142

I want to type an object which can only have keys 'a', 'b' or 'c'.

So I can do it as follows:

Interface IList {
    a?: string;
    b?: string;
    c?: string;
}

They are all optional! Now I was wondering if this can be written with Record in just one line

type List = Record<'a' | 'b' | 'c', string>;

The only issue is that all keys need to be defined. So I ended up with

type List = Partial<Record<'a' | 'b' | 'c', string>>;

This works, but I can imagine there is a better way to do this without Partial. Is there an other way to make the keys optional inside Record ?

3

8 Answers 8

192

There is no way to specify the optionality of members of Record. They are required by definition

type Record<K extends keyof any, T> = {
    [P in K]: T; // Mapped properties are not optional, and it's not a homomorphic mapped type so it can't come from anywhere else.
};

You can define your own type if this is a common scenario for you:

type PartialRecord<K extends keyof any, T> = {
  [P in K]?: T;
};
type List =  PartialRecord<'a' | 'b' | 'c', string>

Or you can define PartialRecord using the predefined mapped types as well:

type PartialRecord<K extends keyof any, T> =  Partial<Record<K, T>>
6
  • 46
    "There is no way to specify the optionality of members of Record"... Are you certain about this? Partial<Record<keyof T, any>> seems to operate exactly this way, from what I can tell. Was this something that was changed since this answer was made?
    – KOVIKO
    Commented Apr 30, 2019 at 19:39
  • 4
    @KOVIKO Partial is a different type, the question was if you can specify it for Record itself. The last code snippet shows exactly the ability to compose Partial with Record to get the effect of PartialRecord Commented Apr 30, 2019 at 20:41
  • 4
    Ah, I see now that they specifically asked how to do it without Partial and I read too much into the first sentence. mb
    – KOVIKO
    Commented Apr 30, 2019 at 21:20
  • 1
    How about Record<string, string>? It does not require specifying all possible strings. Why is there an inconsistency? Commented Jan 24, 2021 at 1:15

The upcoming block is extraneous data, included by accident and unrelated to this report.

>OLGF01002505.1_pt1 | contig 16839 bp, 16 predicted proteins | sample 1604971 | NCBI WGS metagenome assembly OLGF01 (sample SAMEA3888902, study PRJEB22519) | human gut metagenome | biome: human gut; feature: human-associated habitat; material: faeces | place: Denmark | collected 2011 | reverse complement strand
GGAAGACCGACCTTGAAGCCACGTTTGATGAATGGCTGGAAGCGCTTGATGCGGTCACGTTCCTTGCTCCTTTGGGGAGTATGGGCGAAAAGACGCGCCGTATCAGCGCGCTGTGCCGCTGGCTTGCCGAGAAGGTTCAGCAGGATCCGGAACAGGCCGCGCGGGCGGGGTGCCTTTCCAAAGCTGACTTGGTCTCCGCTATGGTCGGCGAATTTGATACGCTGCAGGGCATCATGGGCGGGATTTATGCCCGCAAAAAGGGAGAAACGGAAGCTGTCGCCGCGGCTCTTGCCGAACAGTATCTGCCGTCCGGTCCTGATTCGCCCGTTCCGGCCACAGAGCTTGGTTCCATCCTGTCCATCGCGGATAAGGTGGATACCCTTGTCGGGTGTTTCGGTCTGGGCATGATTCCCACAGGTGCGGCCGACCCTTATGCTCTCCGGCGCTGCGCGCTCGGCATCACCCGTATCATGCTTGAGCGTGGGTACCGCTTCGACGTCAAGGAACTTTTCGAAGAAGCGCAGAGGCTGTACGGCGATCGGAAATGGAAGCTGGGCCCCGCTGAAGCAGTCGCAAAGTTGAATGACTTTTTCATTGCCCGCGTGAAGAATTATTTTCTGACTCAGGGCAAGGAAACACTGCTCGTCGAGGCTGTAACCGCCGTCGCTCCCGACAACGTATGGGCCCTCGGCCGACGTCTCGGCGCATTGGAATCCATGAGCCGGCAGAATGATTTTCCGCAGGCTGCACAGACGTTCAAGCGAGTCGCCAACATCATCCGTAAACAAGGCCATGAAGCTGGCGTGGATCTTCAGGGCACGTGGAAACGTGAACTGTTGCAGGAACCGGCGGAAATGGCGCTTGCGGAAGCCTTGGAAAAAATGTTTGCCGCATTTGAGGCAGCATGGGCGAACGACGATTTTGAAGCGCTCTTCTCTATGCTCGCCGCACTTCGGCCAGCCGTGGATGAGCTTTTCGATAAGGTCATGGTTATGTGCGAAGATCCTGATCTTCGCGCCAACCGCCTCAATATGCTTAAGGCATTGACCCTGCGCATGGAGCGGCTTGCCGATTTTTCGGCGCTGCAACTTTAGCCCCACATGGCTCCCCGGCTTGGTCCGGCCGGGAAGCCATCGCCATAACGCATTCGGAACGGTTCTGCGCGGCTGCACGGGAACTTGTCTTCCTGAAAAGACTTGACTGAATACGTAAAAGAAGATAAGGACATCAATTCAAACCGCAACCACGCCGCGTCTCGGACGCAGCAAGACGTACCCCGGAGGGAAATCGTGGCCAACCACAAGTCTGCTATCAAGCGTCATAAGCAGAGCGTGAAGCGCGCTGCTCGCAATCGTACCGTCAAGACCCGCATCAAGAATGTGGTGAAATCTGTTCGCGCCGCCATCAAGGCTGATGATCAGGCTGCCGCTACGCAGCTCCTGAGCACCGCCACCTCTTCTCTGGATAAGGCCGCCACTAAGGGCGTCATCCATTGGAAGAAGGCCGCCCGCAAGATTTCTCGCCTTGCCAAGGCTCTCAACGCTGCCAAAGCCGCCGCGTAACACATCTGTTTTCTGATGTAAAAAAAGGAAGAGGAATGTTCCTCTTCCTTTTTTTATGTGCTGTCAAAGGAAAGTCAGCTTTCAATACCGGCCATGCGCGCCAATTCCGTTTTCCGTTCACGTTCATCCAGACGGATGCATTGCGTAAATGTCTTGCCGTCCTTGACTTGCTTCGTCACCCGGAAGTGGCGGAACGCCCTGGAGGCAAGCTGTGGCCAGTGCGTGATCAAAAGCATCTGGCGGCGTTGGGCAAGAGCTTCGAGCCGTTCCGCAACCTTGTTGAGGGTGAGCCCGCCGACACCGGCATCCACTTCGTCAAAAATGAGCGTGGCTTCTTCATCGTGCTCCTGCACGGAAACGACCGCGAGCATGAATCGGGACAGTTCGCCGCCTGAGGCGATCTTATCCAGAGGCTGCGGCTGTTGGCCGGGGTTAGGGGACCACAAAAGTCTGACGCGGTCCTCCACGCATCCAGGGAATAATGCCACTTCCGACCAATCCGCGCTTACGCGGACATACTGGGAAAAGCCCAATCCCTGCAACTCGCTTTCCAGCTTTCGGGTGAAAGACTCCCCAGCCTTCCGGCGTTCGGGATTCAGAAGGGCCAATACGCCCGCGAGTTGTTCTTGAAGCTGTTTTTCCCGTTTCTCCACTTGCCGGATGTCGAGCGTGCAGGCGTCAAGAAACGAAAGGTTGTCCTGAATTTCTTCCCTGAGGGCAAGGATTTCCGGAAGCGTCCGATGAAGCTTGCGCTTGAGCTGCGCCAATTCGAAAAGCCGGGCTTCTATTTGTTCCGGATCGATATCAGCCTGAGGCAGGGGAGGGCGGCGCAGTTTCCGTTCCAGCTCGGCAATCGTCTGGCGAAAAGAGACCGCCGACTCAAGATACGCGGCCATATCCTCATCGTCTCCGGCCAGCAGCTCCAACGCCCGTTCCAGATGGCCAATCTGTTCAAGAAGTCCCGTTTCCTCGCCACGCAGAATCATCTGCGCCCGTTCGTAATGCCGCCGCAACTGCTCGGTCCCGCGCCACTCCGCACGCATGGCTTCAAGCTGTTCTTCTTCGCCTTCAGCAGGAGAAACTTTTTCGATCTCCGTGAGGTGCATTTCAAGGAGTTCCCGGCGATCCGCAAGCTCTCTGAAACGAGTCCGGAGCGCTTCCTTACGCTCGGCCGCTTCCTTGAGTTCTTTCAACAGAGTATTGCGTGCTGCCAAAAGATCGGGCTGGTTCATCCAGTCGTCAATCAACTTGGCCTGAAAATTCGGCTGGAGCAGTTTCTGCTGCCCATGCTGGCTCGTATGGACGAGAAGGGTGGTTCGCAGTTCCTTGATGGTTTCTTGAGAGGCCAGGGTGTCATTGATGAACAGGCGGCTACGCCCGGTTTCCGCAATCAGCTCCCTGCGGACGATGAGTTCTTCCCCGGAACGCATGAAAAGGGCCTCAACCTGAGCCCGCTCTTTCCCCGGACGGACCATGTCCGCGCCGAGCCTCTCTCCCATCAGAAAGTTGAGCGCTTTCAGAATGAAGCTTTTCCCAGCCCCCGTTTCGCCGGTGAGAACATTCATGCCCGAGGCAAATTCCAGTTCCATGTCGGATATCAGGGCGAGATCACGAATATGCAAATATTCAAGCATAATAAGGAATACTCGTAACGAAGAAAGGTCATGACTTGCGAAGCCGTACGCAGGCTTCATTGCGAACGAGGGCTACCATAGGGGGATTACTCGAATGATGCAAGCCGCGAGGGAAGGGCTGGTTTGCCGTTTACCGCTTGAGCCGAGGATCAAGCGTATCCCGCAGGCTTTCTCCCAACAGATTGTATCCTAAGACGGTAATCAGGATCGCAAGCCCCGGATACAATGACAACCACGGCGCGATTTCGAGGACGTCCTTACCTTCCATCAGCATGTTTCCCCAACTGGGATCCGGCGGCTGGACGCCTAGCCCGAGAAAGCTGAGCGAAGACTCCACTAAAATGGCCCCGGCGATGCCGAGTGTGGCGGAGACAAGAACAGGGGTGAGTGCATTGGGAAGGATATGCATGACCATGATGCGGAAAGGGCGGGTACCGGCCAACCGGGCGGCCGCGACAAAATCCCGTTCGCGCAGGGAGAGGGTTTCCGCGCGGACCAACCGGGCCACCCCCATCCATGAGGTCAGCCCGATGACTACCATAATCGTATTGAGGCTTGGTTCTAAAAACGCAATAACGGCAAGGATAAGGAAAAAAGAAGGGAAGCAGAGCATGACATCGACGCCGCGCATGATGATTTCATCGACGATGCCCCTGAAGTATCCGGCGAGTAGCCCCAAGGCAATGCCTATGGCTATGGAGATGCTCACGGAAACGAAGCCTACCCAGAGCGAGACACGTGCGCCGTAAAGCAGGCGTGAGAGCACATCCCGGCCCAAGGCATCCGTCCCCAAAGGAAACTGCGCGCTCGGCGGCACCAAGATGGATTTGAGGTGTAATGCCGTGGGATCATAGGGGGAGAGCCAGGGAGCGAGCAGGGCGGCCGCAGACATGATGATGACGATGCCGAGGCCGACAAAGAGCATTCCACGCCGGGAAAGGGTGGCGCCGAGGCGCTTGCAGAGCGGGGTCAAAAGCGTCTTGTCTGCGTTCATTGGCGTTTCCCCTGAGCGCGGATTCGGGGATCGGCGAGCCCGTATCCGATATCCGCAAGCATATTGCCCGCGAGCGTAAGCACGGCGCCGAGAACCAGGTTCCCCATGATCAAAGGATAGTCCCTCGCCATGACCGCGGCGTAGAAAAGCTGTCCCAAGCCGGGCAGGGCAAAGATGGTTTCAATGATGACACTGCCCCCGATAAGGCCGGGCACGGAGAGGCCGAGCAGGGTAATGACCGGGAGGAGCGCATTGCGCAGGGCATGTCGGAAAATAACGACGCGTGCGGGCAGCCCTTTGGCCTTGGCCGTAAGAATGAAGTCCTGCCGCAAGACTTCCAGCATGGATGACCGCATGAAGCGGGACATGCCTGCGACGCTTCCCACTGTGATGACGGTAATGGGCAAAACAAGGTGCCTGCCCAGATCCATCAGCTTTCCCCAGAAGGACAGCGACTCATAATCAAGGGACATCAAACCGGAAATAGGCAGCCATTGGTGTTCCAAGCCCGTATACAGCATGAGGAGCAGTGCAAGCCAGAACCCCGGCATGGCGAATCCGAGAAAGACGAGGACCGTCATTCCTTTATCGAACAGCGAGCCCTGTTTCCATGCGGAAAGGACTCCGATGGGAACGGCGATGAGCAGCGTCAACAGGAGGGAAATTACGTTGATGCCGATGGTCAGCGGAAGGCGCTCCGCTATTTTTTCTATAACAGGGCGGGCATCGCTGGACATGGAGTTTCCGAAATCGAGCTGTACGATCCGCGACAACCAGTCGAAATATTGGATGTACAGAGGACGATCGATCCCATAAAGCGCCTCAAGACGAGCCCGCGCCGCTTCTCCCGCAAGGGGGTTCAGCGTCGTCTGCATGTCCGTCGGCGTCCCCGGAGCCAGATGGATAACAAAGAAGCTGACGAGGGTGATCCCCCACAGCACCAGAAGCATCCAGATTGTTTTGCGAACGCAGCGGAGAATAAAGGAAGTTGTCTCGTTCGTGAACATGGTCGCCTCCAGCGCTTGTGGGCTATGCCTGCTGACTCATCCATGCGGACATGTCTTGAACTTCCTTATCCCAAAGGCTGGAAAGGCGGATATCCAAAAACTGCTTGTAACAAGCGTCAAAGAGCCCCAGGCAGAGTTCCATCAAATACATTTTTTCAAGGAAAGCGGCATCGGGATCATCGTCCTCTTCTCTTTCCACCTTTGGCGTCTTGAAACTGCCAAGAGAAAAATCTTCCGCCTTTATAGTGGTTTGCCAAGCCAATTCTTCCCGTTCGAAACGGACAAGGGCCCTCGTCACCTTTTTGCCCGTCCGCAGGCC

• 1
    Is it possible to specify which fields are optional and which are not for a Record?
    – Marek
    Commented Jun 15, 2021 at 19:57
79

You can create the partial version of your List type:

type PartialList = Partial<List>;

And you could do it all on one line if you don't want the intermediate type:

type PartialList = Partial<Record<'a' | 'b' | 'c', string>>;

You might decide that, in the end, the most expressive for your future self is:

type List = {
    a?: string;
    b?: string;
    c?: string;
}
2
  • 1
    except it is likely that it is not 'a' | 'b' | 'c' and that the list is much longer and may well change over time. Would you still make that recommendation if there were 50 entries that change every few months? It is a genuine question... I have about 15 entries and am firmly on the fence at the moment! Commented Mar 6, 2022 at 0:35
  • 1
    @AntonOfTheWoods If you have a list of 50 entries and if they could change every few months, you need to think about how you are going to use them. If they come from a database and the entries are all strings you could simply replace them with string instead of writing them out. But if you're planning to use these variable names in your code (not dynamically), you can create a list of them for type checking. Commented Jun 18, 2022 at 9:58
30

Looks like in new versions of typescript you may do the following

type YourUnion = 'a' | 'b' | 'c';   
type ObjectWithOptionalKeys = Partial<Record<YourUnion, string>>
const someObject: ObjectWithOptionalKeys {
  a: 'str', // works
  b: 1 // throws
}
// c may not be specified at all
2
15

It's also possible to do it this way:

type List = { [P in 'a' | 'b' | 'c']?: string }; // The `?` makes the keys optional

Examples:

const validList1: List = {
  a: 'hi'
}

const validList2: List = {
  b: 'hi',
  c: 'there'
}

const validList3: List = {
  a: 'oh',
  b: 'hi',
  c: 'there'
}
0
6

Aside from the Partial<Record<List, string>> solution, there is perhaps a more obvious option to consider.

Instead, you could store your data in a map.

const map: Map<KeyType, ValueType> = new Map();

From a functional point of view there's not much difference. It really depends on the context whether this is a viable alternative or not.

1
  • Can you update with an example using map?
    – Kalnode
    Commented Feb 9 at 15:16
4

You can also use

type Key = "a" | "b" | "c"

type List = { [key in K]?: string }
2

It should be noted that all (valid) solutions to the question also allow empty Records to be passed. If you want to enforce at least a specific key you need:

interface Foo {
  a: A,
  [key: string]: B
}
0

Check if this meet your requirements:

type SomeType = Partial<Record<keyof IList, string>>

You can update IList to define new valid keys. And they will be optional.

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